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A Quebec Father Found A Way To Help Keep Immunocompromised People Safe As Restrictions End

The project was inspired by his daughter.

Louis Sansfaçon displays the design of the Immunoclip.

Louis Sansfaçon displays the design of the Immunoclip.

Photo credit: Louis Sansfaçon

The pandemic has been a time defined by adaptation as we all saw our lifestyles and priorities drastically shift. This has been especially true for immunocompromised folks, for whom a COVID-19 infection could be extremely serious. Inspired by his late daughter, one Quebec man has created a simple way to help immunosuppressed individuals be just a little safer.

Louis Sansfaçon was first inspired to create the Immunoclip while on a walk with his daughter, Émilie, who had just finished a round of chemotherapy in the hospital. While walking, they passed a man who wasn't wearing a mask. "Émilie told me, 'Dad, that guy doesn't know that I'm fighting for my life, for my health,'" said Sansfaçon.

"'Everybody wears a mask. So why don't we use the mask as a tool for communication?' And then she said, 'Create something, Dad.' I said, 'Okay, I'll do something about this.'"

Sansfaçon saw that the most famous logos for brands like McDonald's and Facebook consist of a single letter, so he created a logo out of the letter "I," standing for "Immunocompromised." The word "immunocompromised" also starts with the letter "I" in several other languages, making the Immunoclip accessible to other countries and cultures.

Louis Sansfa\u00e7on wears the Immunoclip on his mask.Louis Sansfaçon wears the Immunoclip on his mask.Courtesy of Louis Sansfaçon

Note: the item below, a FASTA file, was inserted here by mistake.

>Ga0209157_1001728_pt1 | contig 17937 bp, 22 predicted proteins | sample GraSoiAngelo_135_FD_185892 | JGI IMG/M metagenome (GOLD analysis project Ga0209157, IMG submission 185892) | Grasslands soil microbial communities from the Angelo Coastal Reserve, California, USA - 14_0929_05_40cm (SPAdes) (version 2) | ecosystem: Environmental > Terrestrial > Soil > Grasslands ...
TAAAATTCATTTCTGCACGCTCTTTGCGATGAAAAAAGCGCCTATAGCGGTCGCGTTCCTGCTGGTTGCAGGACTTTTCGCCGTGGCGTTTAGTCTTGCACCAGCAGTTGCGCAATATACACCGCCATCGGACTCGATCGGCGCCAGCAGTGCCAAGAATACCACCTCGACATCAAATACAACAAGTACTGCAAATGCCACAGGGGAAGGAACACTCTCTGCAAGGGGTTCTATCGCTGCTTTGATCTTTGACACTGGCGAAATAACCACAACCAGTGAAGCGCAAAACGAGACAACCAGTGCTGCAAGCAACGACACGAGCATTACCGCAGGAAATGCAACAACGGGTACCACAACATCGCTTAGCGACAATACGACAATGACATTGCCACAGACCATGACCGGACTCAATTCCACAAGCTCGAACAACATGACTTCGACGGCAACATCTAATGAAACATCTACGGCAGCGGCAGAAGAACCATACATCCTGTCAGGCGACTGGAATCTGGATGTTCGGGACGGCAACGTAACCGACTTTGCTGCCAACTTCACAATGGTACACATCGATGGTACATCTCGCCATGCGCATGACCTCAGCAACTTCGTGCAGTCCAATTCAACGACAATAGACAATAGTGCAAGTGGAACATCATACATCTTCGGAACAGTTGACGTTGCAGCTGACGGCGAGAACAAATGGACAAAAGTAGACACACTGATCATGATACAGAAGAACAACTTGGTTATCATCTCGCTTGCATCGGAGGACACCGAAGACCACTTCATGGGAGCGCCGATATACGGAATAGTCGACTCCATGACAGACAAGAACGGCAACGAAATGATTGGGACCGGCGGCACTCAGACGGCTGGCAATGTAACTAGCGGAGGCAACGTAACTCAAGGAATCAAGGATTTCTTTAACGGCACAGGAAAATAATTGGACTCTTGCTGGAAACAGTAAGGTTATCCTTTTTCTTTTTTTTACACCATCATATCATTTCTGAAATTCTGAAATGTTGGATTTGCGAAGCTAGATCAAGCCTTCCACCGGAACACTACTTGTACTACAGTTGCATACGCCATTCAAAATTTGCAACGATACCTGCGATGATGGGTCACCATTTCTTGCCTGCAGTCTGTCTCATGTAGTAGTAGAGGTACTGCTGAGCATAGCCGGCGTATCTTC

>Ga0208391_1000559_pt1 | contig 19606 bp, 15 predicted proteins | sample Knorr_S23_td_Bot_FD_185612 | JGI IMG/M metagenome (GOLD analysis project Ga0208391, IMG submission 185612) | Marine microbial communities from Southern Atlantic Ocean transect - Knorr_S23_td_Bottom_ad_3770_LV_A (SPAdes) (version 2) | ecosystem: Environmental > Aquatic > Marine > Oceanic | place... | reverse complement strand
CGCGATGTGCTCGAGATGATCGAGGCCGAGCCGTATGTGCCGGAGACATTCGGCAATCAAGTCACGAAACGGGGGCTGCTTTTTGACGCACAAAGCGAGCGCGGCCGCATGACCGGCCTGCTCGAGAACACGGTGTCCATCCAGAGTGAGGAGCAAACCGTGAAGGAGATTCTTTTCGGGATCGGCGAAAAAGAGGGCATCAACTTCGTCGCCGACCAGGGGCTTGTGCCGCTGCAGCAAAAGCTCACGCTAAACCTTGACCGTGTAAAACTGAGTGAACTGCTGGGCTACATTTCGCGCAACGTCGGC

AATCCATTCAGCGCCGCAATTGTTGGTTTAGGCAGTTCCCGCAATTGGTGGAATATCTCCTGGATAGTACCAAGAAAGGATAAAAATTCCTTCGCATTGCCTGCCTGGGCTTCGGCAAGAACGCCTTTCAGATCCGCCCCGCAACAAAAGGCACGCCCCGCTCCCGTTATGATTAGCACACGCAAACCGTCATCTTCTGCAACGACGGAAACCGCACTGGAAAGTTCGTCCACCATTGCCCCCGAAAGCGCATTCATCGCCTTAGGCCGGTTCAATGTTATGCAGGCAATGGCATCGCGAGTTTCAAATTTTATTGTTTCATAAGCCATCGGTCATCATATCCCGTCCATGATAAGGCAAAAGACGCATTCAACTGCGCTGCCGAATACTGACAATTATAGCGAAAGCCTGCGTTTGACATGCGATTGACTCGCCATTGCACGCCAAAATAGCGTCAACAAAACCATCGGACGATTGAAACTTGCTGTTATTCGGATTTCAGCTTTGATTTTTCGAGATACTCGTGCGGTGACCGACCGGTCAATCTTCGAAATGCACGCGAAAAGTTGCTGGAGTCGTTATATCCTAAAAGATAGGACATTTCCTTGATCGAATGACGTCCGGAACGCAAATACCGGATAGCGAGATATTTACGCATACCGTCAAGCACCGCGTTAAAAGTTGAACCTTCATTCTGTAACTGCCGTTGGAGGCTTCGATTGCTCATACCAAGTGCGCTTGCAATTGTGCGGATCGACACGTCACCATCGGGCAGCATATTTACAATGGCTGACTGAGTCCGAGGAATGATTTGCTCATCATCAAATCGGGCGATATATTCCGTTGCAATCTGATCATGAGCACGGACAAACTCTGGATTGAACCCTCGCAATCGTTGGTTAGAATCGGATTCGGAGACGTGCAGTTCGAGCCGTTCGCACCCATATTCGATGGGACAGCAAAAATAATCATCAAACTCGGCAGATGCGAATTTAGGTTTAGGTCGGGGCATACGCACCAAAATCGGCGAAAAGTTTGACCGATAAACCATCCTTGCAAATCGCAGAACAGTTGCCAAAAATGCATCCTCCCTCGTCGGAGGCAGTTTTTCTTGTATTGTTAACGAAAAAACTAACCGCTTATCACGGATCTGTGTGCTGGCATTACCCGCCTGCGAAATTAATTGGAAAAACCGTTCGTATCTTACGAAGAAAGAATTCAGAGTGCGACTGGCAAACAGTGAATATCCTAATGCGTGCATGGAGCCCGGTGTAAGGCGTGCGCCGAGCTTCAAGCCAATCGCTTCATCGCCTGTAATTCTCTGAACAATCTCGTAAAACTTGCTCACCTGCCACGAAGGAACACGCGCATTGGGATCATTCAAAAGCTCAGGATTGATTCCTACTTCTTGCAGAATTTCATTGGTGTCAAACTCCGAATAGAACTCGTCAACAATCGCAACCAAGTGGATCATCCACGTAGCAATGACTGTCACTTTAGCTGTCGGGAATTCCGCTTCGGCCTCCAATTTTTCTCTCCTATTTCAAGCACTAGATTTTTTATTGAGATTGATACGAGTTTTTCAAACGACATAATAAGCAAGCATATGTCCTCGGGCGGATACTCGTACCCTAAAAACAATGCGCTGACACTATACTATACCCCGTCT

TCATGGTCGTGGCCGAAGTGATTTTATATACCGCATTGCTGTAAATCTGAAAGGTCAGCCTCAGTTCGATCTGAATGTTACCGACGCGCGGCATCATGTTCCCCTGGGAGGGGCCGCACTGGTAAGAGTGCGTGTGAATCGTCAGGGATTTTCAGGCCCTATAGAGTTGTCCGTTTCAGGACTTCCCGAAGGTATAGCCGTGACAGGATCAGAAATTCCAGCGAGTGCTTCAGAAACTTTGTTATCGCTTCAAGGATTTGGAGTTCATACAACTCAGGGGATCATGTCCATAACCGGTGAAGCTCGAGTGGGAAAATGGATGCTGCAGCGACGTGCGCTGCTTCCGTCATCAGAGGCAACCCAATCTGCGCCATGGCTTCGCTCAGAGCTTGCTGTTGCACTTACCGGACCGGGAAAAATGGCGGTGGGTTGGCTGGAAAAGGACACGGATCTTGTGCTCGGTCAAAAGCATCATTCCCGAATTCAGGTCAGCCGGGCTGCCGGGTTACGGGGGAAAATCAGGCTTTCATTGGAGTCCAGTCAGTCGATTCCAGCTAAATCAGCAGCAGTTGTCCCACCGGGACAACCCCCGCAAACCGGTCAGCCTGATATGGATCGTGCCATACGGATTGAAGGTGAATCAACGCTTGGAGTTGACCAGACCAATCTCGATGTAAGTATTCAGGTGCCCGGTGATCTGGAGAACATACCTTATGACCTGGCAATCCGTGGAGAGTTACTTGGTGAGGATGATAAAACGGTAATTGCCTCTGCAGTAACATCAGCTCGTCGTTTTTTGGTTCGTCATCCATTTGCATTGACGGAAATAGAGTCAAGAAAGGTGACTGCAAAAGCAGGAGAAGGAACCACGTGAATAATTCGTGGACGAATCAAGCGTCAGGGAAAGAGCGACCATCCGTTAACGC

The "I" is designed to look like a "petit bonhomme" — a little character, which in its simplicity can represent people of varying races, genders, and nationalities. Sansfaçon chose to make the "I" the same shade of red as the Red Cross logo so that "your first reflex will be to help, to protect."

On November 26, 2020, Sansfaçon showed his daughter the prototype for the Immunoclip. At the time, only the outline of the "I" was red. Émilie told her father that it wasn't visible enough, and to fill in the "I". "Two days later, she went in a coma, and she never saw the final Immunoclip," said Sansfaçon.

So far, over 4,500 people have ordered the Immunoclip across Canada and internationally. The clip costs $6.50, but many are donating a little extra by paying a flat $10. All donations and profits from the Immunoclip are going to the Fondation CHU de Québec, the Fondation québ´´coise de cancer, and the Association des patients immunodéficients du Québec.

The Immunoclip can be purchased at, or through the Fondation CHU de Québec and Association des patients immunodéficients du Québec websites.

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